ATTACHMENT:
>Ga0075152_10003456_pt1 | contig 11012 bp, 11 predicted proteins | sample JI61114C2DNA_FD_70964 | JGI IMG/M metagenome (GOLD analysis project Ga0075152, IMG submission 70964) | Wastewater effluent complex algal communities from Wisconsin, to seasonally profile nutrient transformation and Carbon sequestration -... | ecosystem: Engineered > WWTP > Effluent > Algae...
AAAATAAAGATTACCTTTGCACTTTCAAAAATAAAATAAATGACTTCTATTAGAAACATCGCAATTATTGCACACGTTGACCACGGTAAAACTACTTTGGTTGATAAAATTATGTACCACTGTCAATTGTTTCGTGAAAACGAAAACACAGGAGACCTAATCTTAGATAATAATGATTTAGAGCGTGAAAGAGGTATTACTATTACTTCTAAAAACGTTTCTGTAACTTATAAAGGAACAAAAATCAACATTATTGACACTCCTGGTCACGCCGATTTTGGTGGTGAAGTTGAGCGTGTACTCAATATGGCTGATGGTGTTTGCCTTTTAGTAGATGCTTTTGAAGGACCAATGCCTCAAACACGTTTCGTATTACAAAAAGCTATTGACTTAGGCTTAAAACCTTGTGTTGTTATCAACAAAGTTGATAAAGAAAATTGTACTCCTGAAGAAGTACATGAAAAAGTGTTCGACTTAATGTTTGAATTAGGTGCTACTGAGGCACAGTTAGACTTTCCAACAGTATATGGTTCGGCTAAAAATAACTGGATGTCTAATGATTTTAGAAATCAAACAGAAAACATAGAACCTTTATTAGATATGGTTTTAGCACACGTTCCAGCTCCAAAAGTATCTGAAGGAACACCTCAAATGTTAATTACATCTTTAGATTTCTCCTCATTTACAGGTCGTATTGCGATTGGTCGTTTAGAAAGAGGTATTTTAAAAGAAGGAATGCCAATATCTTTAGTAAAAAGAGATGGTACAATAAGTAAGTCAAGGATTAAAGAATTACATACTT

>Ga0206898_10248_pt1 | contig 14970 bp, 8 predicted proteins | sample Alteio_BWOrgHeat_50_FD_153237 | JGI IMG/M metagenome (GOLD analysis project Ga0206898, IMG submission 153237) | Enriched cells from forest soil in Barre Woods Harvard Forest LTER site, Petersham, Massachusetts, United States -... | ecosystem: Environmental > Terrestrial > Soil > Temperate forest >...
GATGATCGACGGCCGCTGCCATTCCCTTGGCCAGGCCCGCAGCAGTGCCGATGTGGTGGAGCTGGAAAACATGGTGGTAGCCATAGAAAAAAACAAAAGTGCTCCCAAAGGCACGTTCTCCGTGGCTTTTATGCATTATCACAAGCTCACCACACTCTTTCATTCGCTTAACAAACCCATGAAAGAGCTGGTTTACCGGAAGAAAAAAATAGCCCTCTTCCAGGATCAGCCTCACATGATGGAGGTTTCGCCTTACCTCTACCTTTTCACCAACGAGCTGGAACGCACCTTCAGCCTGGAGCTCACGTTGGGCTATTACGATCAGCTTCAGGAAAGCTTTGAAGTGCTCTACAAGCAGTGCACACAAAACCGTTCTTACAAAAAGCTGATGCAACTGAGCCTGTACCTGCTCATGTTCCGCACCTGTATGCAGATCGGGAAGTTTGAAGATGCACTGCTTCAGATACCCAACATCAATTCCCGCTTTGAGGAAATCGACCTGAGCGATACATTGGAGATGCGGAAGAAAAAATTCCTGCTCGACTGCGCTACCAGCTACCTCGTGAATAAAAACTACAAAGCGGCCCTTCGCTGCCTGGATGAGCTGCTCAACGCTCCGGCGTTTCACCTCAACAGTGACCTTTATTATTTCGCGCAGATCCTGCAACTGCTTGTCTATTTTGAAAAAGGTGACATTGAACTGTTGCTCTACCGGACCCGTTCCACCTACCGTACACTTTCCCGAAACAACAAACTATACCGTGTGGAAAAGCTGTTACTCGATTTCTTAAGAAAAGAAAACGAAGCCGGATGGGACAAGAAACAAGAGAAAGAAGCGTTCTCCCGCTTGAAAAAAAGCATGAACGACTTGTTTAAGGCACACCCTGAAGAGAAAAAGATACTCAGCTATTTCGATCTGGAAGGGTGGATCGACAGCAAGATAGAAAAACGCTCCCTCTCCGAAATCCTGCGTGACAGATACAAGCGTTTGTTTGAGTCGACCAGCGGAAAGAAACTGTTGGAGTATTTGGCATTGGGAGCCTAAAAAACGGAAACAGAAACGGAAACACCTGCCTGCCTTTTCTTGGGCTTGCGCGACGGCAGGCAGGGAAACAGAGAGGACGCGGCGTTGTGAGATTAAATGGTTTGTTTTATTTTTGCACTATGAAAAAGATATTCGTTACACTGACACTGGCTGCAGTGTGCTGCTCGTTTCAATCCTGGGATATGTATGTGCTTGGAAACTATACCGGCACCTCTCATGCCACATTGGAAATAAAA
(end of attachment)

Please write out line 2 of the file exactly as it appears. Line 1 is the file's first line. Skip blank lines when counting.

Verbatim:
AAAATAAAGATTACCTTTGCACTTTCAAAAATAAAATAAATGACTTCTATTAGAAACATCGCAATTATTGCACACGTTGACCACGGTAAAACTACTTTGGTTGATAAAATTATGTACCACTGTCAATTGTTTCGTGAAAACGAAAACACAGGAGACCTAATCTTAGATAATAATGATTTAGAGCGTGAAAGAGGTATTACTATTACTTCTAAAAACGTTTCTGTAACTTATAAAGGAACAAAAATCAACATTATTGACACTCCTGGTCACGCCGATTTTGGTGGTGAAGTTGAGCGTGTACTCAATATGGCTGATGGTGTTTGCCTTTTAGTAGATGCTTTTGAAGGACCAATGCCTCAAACACGTTTCGTATTACAAAAAGCTATTGACTTAGGCTTAAAACCTTGTGTTGTTATCAACAAAGTTGATAAAGAAAATTGTACTCCTGAAGAAGTACATGAAAAAGTGTTCGACTTAATGTTTGAATTAGGTGCTACTGAGGCACAGTTAGACTTTCCAACAGTATATGGTTCGGCTAAAAATAACTGGATGTCTAATGATTTTAGAAATCAAACAGAAAACATAGAACCTTTATTAGATATGGTTTTAGCACACGTTCCAGCTCCAAAAGTATCTGAAGGAACACCTCAAATGTTAATTACATCTTTAGATTTCTCCTCATTTACAGGTCGTATTGCGATTGGTCGTTTAGAAAGAGGTATTTTAAAAGAAGGAATGCCAATATCTTTAGTAAAAAGAGATGGTACAATAAGTAAGTCAAGGATTAAAGAATTACATACTT